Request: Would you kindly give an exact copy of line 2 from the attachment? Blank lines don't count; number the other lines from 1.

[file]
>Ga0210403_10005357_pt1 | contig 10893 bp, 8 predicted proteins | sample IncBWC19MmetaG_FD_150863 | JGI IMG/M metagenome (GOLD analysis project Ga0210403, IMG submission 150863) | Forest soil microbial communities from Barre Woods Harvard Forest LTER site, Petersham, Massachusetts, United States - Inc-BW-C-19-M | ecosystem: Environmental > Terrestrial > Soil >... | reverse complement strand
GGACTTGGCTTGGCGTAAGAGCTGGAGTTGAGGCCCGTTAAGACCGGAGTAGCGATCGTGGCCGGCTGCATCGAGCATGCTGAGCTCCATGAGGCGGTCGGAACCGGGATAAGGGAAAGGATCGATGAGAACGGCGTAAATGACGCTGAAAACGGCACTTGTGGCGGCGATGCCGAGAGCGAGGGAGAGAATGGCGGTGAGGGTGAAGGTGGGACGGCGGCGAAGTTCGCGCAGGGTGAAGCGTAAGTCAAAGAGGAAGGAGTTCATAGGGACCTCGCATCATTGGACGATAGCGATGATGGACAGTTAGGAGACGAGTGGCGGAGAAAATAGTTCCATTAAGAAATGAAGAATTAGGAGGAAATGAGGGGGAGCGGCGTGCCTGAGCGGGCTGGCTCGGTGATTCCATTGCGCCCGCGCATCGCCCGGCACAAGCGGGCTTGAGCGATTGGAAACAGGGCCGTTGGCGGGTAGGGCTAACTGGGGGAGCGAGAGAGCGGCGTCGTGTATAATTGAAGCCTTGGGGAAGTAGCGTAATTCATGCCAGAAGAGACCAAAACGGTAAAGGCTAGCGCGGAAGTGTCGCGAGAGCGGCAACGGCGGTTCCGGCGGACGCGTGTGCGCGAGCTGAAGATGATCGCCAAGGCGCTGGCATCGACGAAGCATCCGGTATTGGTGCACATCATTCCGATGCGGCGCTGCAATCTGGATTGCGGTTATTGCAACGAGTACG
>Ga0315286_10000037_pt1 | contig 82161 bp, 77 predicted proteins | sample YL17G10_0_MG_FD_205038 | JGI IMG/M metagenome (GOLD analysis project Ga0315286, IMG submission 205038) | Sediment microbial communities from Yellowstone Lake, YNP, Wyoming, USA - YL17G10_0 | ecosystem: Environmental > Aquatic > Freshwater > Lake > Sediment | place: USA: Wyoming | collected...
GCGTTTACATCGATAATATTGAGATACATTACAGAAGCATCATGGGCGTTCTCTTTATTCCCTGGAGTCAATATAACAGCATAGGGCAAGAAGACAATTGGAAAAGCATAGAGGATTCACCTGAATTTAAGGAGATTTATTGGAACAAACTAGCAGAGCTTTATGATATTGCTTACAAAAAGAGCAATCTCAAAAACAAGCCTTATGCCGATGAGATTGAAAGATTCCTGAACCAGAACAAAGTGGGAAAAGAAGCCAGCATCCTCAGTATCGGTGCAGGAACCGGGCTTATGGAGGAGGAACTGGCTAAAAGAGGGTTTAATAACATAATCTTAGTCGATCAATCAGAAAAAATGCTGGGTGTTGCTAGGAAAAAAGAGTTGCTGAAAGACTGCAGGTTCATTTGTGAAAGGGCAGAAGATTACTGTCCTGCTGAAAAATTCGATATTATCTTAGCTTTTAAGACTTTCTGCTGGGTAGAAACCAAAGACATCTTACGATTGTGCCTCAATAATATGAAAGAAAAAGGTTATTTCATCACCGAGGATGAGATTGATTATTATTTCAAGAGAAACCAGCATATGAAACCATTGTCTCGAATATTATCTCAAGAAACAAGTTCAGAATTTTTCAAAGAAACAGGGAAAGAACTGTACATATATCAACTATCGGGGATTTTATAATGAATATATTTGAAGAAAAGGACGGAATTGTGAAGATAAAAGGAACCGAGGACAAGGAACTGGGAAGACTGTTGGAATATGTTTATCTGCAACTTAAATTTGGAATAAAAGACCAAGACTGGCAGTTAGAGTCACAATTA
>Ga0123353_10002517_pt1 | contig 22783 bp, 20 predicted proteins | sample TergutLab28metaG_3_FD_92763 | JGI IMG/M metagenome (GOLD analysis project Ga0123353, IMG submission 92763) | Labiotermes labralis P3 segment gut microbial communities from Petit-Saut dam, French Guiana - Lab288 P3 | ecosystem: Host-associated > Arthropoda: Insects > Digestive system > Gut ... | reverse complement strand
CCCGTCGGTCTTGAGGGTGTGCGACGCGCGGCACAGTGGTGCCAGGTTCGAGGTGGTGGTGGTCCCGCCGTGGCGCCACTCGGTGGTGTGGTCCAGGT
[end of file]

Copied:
GGACTTGGCTTGGCGTAAGAGCTGGAGTTGAGGCCCGTTAAGACCGGAGTAGCGATCGTGGCCGGCTGCATCGAGCATGCTGAGCTCCATGAGGCGGTCGGAACCGGGATAAGGGAAAGGATCGATGAGAACGGCGTAAATGACGCTGAAAACGGCACTTGTGGCGGCGATGCCGAGAGCGAGGGAGAGAATGGCGGTGAGGGTGAAGGTGGGACGGCGGCGAAGTTCGCGCAGGGTGAAGCGTAAGTCAAAGAGGAAGGAGTTCATAGGGACCTCGCATCATTGGACGATAGCGATGATGGACAGTTAGGAGACGAGTGGCGGAGAAAATAGTTCCATTAAGAAATGAAGAATTAGGAGGAAATGAGGGGGAGCGGCGTGCCTGAGCGGGCTGGCTCGGTGATTCCATTGCGCCCGCGCATCGCCCGGCACAAGCGGGCTTGAGCGATTGGAAACAGGGCCGTTGGCGGGTAGGGCTAACTGGGGGAGCGAGAGAGCGGCGTCGTGTATAATTGAAGCCTTGGGGAAGTAGCGTAATTCATGCCAGAAGAGACCAAAACGGTAAAGGCTAGCGCGGAAGTGTCGCGAGAGCGGCAACGGCGGTTCCGGCGGACGCGTGTGCGCGAGCTGAAGATGATCGCCAAGGCGCTGGCATCGACGAAGCATCCGGTATTGGTGCACATCATTCCGATGCGGCGCTGCAATCTGGATTGCGGTTATTGCAACGAGTACG